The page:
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Press Article: Insurers must cut through the hype of autonomous shipping to understand the risk

05 August 2020

A fully autonomous transoceanic ship will not be commercially viable for some time. This is simply because the cost saving benefit of an unmanned ship does not currently outweigh the initial investment cost, and the benefit of people onboard overseeing the safety of the ship and its cargo. It is only a small proportion of the crew’s total time that is actually taken up by navigating the vessel and there are many other reasons why they need to be onboard, especially during cargo and berthing operations or in instances where things go wrong. 

In my opinion, we will never see an unmanned transoceanic ship with a traditional combustion engine. So far, all newbuild unmanned ships that have been commissioned for either coastal or inshore operations are being built with electric powertrains. This is because there are far fewer moving parts, meaning less regular maintenance and less mechanical breakdowns on longer voyages – all of which currently need to be dealt with by people. The current state of battery technology therefore limits both the size of an autonomous ship and how far it can travel in one voyage.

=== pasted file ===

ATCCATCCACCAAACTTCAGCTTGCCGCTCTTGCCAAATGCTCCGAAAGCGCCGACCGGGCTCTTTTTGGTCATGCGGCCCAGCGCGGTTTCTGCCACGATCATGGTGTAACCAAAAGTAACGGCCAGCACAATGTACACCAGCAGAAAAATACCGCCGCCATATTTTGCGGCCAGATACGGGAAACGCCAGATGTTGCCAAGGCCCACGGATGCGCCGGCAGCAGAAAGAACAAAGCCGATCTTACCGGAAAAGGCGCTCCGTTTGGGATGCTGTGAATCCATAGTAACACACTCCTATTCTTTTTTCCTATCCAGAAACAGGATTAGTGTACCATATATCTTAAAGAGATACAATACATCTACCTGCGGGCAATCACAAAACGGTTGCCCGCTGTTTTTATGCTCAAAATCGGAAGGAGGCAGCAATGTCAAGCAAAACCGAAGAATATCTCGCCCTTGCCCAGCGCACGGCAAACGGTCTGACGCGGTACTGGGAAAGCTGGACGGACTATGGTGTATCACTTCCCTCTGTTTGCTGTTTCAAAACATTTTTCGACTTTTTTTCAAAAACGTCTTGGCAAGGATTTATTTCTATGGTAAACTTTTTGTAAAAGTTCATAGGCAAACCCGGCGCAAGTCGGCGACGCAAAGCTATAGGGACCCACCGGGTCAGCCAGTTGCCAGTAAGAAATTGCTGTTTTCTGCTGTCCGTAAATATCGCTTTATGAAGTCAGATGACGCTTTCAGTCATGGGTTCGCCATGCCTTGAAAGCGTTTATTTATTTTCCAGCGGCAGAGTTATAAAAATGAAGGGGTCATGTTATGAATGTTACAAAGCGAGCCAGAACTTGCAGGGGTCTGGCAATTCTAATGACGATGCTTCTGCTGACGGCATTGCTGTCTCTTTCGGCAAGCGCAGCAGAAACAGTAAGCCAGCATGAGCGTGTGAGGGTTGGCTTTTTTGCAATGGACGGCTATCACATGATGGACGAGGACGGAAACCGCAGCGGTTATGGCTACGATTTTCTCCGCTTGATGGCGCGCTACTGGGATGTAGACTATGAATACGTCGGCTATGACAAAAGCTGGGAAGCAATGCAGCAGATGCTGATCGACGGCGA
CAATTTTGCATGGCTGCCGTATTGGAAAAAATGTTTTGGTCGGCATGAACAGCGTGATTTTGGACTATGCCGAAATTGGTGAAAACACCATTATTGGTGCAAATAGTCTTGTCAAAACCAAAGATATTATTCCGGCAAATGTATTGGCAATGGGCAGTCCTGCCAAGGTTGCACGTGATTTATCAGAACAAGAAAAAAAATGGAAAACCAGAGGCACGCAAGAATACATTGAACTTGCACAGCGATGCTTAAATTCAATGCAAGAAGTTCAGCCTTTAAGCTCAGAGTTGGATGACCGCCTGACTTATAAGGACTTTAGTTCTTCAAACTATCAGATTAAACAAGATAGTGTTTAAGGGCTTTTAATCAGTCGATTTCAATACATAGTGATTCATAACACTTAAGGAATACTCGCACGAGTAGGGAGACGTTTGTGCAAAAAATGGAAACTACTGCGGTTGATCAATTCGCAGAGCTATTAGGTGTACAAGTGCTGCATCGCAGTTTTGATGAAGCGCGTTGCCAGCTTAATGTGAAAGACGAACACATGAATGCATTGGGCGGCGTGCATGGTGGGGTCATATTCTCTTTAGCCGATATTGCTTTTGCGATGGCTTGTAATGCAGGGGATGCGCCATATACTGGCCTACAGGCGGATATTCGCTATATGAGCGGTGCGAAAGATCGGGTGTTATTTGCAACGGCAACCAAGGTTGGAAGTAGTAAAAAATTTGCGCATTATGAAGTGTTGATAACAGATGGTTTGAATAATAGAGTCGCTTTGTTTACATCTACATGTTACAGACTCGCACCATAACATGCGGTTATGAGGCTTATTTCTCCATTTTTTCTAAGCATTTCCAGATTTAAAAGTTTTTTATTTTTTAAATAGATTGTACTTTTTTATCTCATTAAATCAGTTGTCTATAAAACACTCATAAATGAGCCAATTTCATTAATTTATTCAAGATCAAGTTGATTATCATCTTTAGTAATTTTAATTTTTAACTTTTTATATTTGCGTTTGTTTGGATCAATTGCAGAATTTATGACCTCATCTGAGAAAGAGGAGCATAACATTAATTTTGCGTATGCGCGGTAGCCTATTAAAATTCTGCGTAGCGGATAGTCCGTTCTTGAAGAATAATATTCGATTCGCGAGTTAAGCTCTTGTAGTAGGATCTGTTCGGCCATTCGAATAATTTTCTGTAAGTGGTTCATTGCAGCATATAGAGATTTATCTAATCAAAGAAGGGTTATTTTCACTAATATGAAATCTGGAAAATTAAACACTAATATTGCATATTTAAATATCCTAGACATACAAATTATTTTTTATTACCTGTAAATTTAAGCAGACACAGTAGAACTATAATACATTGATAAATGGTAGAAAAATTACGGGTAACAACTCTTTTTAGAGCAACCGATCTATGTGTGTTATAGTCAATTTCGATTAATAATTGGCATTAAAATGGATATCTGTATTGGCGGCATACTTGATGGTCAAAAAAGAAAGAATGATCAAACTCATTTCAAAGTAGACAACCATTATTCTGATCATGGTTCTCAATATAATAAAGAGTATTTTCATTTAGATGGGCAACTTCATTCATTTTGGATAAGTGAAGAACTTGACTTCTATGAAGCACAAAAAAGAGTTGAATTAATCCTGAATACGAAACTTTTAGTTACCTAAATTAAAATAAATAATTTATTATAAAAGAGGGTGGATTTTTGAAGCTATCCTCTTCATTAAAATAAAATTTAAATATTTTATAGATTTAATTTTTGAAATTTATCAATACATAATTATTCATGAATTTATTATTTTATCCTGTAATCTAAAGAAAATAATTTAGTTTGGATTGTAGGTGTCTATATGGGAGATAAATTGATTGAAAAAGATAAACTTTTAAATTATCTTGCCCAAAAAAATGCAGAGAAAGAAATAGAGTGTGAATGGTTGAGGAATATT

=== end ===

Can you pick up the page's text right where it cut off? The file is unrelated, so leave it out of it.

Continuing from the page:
Callum O'Brien, Deputy Underwriter, European division at Standard Club, discusses his thoughts with Insurance Day on the current applications of autonomous shipping, the changing nature of the traditional shipping company and the potential impact Covid-19 may have on demand. 

The full article is available on the right (page 6) and on the Insurance Day website here.